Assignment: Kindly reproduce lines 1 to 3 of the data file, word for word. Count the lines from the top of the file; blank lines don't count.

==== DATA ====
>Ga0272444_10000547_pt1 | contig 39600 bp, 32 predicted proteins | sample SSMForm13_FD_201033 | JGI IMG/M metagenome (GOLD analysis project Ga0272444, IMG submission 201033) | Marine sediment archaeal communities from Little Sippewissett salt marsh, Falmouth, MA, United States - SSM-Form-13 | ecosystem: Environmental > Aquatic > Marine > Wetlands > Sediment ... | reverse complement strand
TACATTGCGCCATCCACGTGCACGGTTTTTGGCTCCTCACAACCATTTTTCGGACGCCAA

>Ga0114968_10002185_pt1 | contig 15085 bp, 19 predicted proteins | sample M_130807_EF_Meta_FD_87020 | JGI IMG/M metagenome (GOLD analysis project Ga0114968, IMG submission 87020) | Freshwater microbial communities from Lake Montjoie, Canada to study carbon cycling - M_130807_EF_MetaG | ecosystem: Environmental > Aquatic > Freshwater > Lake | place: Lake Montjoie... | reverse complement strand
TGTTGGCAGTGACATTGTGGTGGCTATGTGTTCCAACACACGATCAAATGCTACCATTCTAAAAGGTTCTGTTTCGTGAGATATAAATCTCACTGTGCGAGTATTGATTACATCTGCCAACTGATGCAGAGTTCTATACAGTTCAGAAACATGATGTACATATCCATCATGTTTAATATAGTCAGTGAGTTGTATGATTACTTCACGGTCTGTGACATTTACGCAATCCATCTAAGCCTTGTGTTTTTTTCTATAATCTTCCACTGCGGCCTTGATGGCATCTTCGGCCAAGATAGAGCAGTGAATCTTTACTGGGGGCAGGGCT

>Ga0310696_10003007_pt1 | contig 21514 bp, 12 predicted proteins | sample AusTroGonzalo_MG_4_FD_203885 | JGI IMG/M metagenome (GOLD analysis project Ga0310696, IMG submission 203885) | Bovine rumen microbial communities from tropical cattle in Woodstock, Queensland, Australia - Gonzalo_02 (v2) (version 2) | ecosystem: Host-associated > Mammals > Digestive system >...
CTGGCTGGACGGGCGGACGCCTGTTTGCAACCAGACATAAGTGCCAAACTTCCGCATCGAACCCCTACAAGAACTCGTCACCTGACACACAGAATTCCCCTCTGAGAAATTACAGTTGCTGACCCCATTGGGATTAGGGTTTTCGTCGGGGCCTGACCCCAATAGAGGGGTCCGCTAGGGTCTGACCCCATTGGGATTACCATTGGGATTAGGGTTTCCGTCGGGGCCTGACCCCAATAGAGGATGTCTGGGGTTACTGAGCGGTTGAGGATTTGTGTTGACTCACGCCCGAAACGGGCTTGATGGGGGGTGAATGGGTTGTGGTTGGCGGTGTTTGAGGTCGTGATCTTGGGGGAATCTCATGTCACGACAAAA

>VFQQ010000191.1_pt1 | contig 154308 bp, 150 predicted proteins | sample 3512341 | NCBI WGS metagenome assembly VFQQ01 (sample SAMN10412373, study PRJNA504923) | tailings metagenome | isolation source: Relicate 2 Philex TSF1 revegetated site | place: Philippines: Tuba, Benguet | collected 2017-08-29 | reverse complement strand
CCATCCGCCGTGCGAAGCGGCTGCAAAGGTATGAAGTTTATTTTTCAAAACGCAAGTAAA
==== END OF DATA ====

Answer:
>Ga0272444_10000547_pt1 | contig 39600 bp, 32 predicted proteins | sample SSMForm13_FD_201033 | JGI IMG/M metagenome (GOLD analysis project Ga0272444, IMG submission 201033) | Marine sediment archaeal communities from Little Sippewissett salt marsh, Falmouth, MA, United States - SSM-Form-13 | ecosystem: Environmental > Aquatic > Marine > Wetlands > Sediment ... | reverse complement strand
TACATTGCGCCATCCACGTGCACGGTTTTTGGCTCCTCACAACCATTTTTCGGACGCCAA

>Ga0114968_10002185_pt1 | contig 15085 bp, 19 predicted proteins | sample M_130807_EF_Meta_FD_87020 | JGI IMG/M metagenome (GOLD analysis project Ga0114968, IMG submission 87020) | Freshwater microbial communities from Lake Montjoie, Canada to study carbon cycling - M_130807_EF_MetaG | ecosystem: Environmental > Aquatic > Freshwater > Lake | place: Lake Montjoie... | reverse complement strand